• Andy Jackson September 19, 2012

      I agree that the ‘atlas’ itself needs to be direct, accessible and visual. I only meant to suggest that something like a wiki might be a good way of collecting the examples – i.e. something the visualisation might be generated from. My feeling is that the first step is to start sharing examples, and see where that leads.

      I’m also at iPres – it would be good to discuss this there.

  4. Paul Wheatley September 15, 2012

    Great post and comments. This page isn’t perhaps quite the Atlas you’re after but it attempts to address some of the points made:

    As Euan notes it’s critical that we capture evidence about preservation challenges and the effectiveness (or otherwise) of solutions. Dave Taz has also been doing some useful groundwork for this, which I think will turn out to be quite significant in us making progress in this field.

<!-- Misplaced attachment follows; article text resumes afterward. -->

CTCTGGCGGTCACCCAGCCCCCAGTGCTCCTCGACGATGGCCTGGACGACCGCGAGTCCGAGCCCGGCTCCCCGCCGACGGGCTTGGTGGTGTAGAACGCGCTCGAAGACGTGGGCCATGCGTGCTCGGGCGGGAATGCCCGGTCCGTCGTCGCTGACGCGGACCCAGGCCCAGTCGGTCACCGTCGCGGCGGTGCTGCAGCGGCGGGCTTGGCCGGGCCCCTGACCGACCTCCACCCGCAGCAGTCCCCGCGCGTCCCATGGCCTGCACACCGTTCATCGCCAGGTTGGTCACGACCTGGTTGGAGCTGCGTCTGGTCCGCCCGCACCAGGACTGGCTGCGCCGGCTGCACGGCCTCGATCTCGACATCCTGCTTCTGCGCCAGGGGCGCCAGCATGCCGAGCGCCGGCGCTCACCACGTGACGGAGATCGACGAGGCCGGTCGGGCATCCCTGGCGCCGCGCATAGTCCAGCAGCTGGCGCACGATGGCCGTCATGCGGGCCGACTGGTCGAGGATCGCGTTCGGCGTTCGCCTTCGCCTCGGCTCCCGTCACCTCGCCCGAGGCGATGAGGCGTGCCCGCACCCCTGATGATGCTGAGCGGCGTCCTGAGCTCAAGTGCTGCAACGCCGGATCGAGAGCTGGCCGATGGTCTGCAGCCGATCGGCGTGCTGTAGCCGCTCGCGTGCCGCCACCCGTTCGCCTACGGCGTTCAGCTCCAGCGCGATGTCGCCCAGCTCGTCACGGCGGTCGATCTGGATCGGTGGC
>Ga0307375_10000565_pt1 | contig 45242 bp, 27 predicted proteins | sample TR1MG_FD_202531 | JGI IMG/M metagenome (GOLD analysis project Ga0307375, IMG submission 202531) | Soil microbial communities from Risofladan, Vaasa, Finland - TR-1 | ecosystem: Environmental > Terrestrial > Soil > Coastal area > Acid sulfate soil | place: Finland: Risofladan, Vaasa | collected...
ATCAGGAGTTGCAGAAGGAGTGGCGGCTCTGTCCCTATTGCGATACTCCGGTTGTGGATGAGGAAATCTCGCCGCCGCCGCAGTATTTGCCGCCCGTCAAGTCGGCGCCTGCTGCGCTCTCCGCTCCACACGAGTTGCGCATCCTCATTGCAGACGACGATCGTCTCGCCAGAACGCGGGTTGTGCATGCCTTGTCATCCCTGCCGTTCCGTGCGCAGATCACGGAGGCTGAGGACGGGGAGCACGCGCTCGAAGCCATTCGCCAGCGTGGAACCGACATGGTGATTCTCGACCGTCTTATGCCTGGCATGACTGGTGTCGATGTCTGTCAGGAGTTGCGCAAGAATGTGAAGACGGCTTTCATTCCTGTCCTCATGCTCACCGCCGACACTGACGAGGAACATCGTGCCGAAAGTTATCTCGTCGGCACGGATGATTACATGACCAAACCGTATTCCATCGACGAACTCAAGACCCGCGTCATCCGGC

5. Euan Cochrane September 14, 2012

    Thanks for the mention Barbara.

    I love your idea of an atlas of digital damages, it is something that the digital preservation community is always looking for. As you say, examples of the risks of implementing effective digital preservation strategies are very useful when seeking funding to implement such strategies, or simply when trying to explain what digital preservation is.
    I had an experience earlier this year when the loss of some digital information nearly impacted on some work I was involved with (http://openplanetsfoundation.org/blogs/2012-01-03-digital-archaeology-and-forensics ) the site mentioned in that post (http://www.ctosfaq.com/?f) and which contained vital information for the project we were working on, vanished during the course of the project. Luckily we had retrieved the information earlier on but it was a close call!

    The lack of comprehensive testing of digital preservation strategies really bothers me. I tried to apply a degree of rigor in the tests in that report to demonstrate that although in principle (or conceptually) some strategies can seem to be effective, in practice, when you methodically test the results of them, you can find them lacking.

    I would love to have others replicate those tests for other files and other environments. I like to think they would make great “lab experiments” for digital preservation students and that would be a way to get the results extended to a wider sample.